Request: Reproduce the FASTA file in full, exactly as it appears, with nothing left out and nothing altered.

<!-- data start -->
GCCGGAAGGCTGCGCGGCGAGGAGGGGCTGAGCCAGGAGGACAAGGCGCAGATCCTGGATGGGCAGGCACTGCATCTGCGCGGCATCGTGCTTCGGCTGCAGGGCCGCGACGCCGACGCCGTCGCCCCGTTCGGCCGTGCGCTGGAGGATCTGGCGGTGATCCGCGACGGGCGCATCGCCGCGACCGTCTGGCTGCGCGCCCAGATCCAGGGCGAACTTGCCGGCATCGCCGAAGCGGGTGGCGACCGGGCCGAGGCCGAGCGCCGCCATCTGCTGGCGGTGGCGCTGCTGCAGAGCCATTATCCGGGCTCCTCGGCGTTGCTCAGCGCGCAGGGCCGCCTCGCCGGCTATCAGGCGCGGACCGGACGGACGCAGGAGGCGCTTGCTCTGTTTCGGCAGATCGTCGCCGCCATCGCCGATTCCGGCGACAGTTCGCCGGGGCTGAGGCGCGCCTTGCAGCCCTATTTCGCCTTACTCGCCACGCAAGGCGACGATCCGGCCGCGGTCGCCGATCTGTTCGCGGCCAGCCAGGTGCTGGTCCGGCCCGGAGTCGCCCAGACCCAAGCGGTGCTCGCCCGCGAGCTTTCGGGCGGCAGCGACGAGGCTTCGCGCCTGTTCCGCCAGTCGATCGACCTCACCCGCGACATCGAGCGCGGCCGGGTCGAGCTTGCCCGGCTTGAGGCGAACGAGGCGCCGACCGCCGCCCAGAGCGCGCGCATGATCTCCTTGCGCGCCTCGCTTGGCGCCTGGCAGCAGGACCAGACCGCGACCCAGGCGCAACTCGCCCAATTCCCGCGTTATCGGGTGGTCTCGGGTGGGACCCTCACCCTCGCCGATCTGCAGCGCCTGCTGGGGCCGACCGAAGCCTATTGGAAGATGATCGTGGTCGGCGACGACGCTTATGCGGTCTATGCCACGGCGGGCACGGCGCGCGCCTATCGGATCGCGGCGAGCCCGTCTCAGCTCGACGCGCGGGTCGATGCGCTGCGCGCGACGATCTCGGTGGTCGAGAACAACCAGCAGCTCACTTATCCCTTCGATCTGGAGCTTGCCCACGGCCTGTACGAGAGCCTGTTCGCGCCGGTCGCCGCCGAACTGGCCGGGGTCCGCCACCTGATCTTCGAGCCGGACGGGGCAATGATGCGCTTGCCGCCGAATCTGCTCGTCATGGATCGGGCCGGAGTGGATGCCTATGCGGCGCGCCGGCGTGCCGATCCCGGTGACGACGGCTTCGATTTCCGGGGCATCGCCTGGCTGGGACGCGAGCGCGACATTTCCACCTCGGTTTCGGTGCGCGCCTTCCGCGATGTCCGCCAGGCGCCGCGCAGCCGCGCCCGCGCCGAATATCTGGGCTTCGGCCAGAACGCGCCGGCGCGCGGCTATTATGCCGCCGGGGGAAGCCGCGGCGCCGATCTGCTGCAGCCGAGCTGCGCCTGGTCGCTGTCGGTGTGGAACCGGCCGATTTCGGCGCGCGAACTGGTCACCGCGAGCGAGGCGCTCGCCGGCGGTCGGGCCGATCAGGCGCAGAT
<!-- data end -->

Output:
GCCGGAAGGCTGCGCGGCGAGGAGGGGCTGAGCCAGGAGGACAAGGCGCAGATCCTGGATGGGCAGGCACTGCATCTGCGCGGCATCGTGCTTCGGCTGCAGGGCCGCGACGCCGACGCCGTCGCCCCGTTCGGCCGTGCGCTGGAGGATCTGGCGGTGATCCGCGACGGGCGCATCGCCGCGACCGTCTGGCTGCGCGCCCAGATCCAGGGCGAACTTGCCGGCATCGCCGAAGCGGGTGGCGACCGGGCCGAGGCCGAGCGCCGCCATCTGCTGGCGGTGGCGCTGCTGCAGAGCCATTATCCGGGCTCCTCGGCGTTGCTCAGCGCGCAGGGCCGCCTCGCCGGCTATCAGGCGCGGACCGGACGGACGCAGGAGGCGCTTGCTCTGTTTCGGCAGATCGTCGCCGCCATCGCCGATTCCGGCGACAGTTCGCCGGGGCTGAGGCGCGCCTTGCAGCCCTATTTCGCCTTACTCGCCACGCAAGGCGACGATCCGGCCGCGGTCGCCGATCTGTTCGCGGCCAGCCAGGTGCTGGTCCGGCCCGGAGTCGCCCAGACCCAAGCGGTGCTCGCCCGCGAGCTTTCGGGCGGCAGCGACGAGGCTTCGCGCCTGTTCCGCCAGTCGATCGACCTCACCCGCGACATCGAGCGCGGCCGGGTCGAGCTTGCCCGGCTTGAGGCGAACGAGGCGCCGACCGCCGCCCAGAGCGCGCGCATGATCTCCTTGCGCGCCTCGCTTGGCGCCTGGCAGCAGGACCAGACCGCGACCCAGGCGCAACTCGCCCAATTCCCGCGTTATCGGGTGGTCTCGGGTGGGACCCTCACCCTCGCCGATCTGCAGCGCCTGCTGGGGCCGACCGAAGCCTATTGGAAGATGATCGTGGTCGGCGACGACGCTTATGCGGTCTATGCCACGGCGGGCACGGCGCGCGCCTATCGGATCGCGGCGAGCCCGTCTCAGCTCGACGCGCGGGTCGATGCGCTGCGCGCGACGATCTCGGTGGTCGAGAACAACCAGCAGCTCACTTATCCCTTCGATCTGGAGCTTGCCCACGGCCTGTACGAGAGCCTGTTCGCGCCGGTCGCCGCCGAACTGGCCGGGGTCCGCCACCTGATCTTCGAGCCGGACGGGGCAATGATGCGCTTGCCGCCGAATCTGCTCGTCATGGATCGGGCCGGAGTGGATGCCTATGCGGCGCGCCGGCGTGCCGATCCCGGTGACGACGGCTTCGATTTCCGGGGCATCGCCTGGCTGGGACGCGAGCGCGACATTTCCACCTCGGTTTCGGTGCGCGCCTTCCGCGATGTCCGCCAGGCGCCGCGCAGCCGCGCCCGCGCCGAATATCTGGGCTTCGGCCAGAACGCGCCGGCGCGCGGCTATTATGCCGCCGGGGGAAGCCGCGGCGCCGATCTGCTGCAGCCGAGCTGCGCCTGGTCGCTGTCGGTGTGGAACCGGCCGATTTCGGCGCGCGAACTGGTCACCGCGAGCGAGGCGCTCGCCGGCGGTCGGGCCGATCAGGCGCAGAT